(The ever-prescient Virginia Woolf may have foreseen the difficulty of translating Hemingway to the stage when she wrote in 1927 that, compared to Chekhov’s protagonists, the characters in “The Sun Also Rises” are “as flat as cardboard”). . . .
- ETSU English professor attempts to give a university ‘ghost’ deserved comfort, TriCities.com
… as Shakespeare and Appropriation and Victorian Appropriations of Shakespeare; in essays on Shakespeare and Dickens, as well as on Shakespeare and Virginia Woolf; and in presentations at international venues from Stratford to Valencia to Prague. . . .
- Spite in the Afternoon: ‘Hemingway’s Garden of Eden’, PopMatters
It’s bad, like in The Hours when Nicole Kidman as Virginia Woolf is stalking the garden in her false nose dreaming up a novel: “Mrs. Calloway, no, Mrs. Halloway, no, wait, I have it! . . .” They are all creating Literature with a capital ‘L’. . . .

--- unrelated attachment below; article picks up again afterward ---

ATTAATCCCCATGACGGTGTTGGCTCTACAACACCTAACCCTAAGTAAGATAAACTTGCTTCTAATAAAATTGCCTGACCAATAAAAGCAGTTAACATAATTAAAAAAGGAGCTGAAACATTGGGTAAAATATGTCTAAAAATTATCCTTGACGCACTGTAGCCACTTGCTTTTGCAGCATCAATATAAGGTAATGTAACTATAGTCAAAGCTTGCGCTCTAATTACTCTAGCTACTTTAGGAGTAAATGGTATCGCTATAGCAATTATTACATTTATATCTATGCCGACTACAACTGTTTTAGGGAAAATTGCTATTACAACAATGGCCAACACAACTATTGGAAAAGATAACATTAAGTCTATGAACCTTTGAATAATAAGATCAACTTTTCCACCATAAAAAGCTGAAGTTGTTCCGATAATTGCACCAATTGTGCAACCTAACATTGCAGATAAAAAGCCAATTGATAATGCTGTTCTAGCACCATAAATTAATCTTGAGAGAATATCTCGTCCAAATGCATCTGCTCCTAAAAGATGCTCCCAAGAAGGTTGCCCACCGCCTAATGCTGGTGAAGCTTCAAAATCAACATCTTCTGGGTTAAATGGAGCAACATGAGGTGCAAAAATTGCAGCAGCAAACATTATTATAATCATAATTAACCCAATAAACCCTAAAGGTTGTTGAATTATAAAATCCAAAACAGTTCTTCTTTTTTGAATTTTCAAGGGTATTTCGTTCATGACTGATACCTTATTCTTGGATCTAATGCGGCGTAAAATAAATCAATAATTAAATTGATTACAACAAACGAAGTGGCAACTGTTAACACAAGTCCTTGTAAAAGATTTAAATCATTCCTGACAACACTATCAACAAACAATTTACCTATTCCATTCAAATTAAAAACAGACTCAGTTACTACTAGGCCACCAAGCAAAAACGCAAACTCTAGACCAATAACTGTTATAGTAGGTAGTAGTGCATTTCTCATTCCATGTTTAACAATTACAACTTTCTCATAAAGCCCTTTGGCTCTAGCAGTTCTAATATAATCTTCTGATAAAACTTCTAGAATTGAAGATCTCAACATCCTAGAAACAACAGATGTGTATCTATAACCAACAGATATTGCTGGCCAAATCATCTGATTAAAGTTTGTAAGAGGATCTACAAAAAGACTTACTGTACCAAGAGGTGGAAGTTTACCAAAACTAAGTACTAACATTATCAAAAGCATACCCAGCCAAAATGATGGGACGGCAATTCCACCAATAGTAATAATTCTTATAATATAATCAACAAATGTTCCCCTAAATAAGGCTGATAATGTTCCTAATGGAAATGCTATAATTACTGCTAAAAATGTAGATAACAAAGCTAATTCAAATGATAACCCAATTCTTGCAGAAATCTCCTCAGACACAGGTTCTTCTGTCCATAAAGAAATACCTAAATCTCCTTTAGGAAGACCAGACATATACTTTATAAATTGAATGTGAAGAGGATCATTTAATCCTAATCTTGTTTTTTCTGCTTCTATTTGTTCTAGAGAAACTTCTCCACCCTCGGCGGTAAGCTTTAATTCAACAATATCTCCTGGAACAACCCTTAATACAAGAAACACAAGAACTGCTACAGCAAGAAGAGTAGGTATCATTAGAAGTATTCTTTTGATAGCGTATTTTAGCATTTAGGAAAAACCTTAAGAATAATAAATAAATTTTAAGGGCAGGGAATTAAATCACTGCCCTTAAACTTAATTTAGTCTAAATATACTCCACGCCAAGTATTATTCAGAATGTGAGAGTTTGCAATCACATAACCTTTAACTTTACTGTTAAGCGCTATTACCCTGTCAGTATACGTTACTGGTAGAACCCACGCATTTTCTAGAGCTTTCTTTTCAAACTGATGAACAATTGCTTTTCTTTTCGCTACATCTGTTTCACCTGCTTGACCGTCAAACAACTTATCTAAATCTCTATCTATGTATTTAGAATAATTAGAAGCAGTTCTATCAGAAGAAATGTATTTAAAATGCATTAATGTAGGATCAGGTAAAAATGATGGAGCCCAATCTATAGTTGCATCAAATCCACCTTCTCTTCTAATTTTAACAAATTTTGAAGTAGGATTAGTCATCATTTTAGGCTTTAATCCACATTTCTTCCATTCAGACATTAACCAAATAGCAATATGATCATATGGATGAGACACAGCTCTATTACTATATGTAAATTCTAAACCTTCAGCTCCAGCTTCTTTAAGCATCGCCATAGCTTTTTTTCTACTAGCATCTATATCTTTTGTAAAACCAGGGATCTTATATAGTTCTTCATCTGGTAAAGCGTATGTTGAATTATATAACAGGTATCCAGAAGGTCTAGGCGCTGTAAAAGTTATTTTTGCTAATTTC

- Wry Virginia Woolf in ‘Room’ With Internal View, ABC News
AP By JENNIFER FARRAR AP Don’t be afraid of Virginia Woolf; her work contains a lot of plainspoken “nuggets of truth.” By now we’re pretty familiar with Woolf’s oft-repeated opinion that a woman needs a room of her own in which to write. . . .
- The Chick Lit Challenge, Utne Reader Online
If Virginia Woolf’s Mrs. Dalloway arrived on the literary scene today, she would probably own a cute bag from Prada, a totally to-die-for SoHo loft, and a string-bean cellphone on which she negotiated her topsy-turvy love life. The year is 2050. . . .
- Are you happier than a Dutch woman?, Bellingham Herald
Virginia Woolf is a historical portrait of this irony. Woolf was famous for, among other things, her declaration that a woman needs financial independence to be a productive writer. She had the means and the career of few women of her time, and yet, . . .
- The Big Smoke hits Edge Hill University’s Rose Theatre, Formby Times
Inspired by the lives and works of Virginia Woolf, Sylvia Plath and American poet Anne Sexton, The Big Smoke is a one-woman show performed by Canadian actor Amy Nostbakken and directed by Nir Paldi. An original and unforgettable piece of theatre, . . .
- Heroes Of Self-Publishing: Authors Go It Alone (PHOTOS), Huffington Post